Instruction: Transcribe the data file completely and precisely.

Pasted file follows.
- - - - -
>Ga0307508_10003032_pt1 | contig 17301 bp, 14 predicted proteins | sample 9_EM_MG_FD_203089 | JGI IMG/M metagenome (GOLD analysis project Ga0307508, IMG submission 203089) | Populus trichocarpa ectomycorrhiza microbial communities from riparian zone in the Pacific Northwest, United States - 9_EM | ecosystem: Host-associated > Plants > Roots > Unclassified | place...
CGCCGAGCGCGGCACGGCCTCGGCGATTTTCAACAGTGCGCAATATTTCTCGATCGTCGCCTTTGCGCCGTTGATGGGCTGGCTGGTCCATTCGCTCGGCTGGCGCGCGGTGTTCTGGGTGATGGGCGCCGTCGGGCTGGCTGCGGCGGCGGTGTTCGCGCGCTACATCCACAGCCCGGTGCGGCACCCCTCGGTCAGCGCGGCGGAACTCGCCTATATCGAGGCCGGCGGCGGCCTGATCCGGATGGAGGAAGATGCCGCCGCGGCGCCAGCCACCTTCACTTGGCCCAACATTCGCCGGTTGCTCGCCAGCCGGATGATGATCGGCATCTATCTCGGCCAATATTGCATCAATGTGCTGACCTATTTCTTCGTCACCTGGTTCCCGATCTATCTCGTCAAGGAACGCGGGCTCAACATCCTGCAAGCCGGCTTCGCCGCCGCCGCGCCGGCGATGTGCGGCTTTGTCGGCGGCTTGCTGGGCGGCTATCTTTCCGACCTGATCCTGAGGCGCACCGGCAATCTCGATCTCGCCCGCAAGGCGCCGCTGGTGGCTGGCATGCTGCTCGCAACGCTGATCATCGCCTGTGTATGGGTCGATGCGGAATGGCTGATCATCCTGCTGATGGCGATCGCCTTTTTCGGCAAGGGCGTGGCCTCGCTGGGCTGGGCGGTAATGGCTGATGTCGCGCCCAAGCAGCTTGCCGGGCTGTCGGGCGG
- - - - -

>Ga0307508_10003032_pt1 | contig 17301 bp, 14 predicted proteins | sample 9_EM_MG_FD_203089 | JGI IMG/M metagenome (GOLD analysis project Ga0307508, IMG submission 203089) | Populus trichocarpa ectomycorrhiza microbial communities from riparian zone in the Pacific Northwest, United States - 9_EM | ecosystem: Host-associated > Plants > Roots > Unclassified | place...
CGCCGAGCGCGGCACGGCCTCGGCGATTTTCAACAGTGCGCAATATTTCTCGATCGTCGCCTTTGCGCCGTTGATGGGCTGGCTGGTCCATTCGCTCGGCTGGCGCGCGGTGTTCTGGGTGATGGGCGCCGTCGGGCTGGCTGCGGCGGCGGTGTTCGCGCGCTACATCCACAGCCCGGTGCGGCACCCCTCGGTCAGCGCGGCGGAACTCGCCTATATCGAGGCCGGCGGCGGCCTGATCCGGATGGAGGAAGATGCCGCCGCGGCGCCAGCCACCTTCACTTGGCCCAACATTCGCCGGTTGCTCGCCAGCCGGATGATGATCGGCATCTATCTCGGCCAATATTGCATCAATGTGCTGACCTATTTCTTCGTCACCTGGTTCCCGATCTATCTCGTCAAGGAACGCGGGCTCAACATCCTGCAAGCCGGCTTCGCCGCCGCCGCGCCGGCGATGTGCGGCTTTGTCGGCGGCTTGCTGGGCGGCTATCTTTCCGACCTGATCCTGAGGCGCACCGGCAATCTCGATCTCGCCCGCAAGGCGCCGCTGGTGGCTGGCATGCTGCTCGCAACGCTGATCATCGCCTGTGTATGGGTCGATGCGGAATGGCTGATCATCCTGCTGATGGCGATCGCCTTTTTCGGCAAGGGCGTGGCCTCGCTGGGCTGGGCGGTAATGGCTGATGTCGCGCCCAAGCAGCTTGCCGGGCTGTCGGGCGG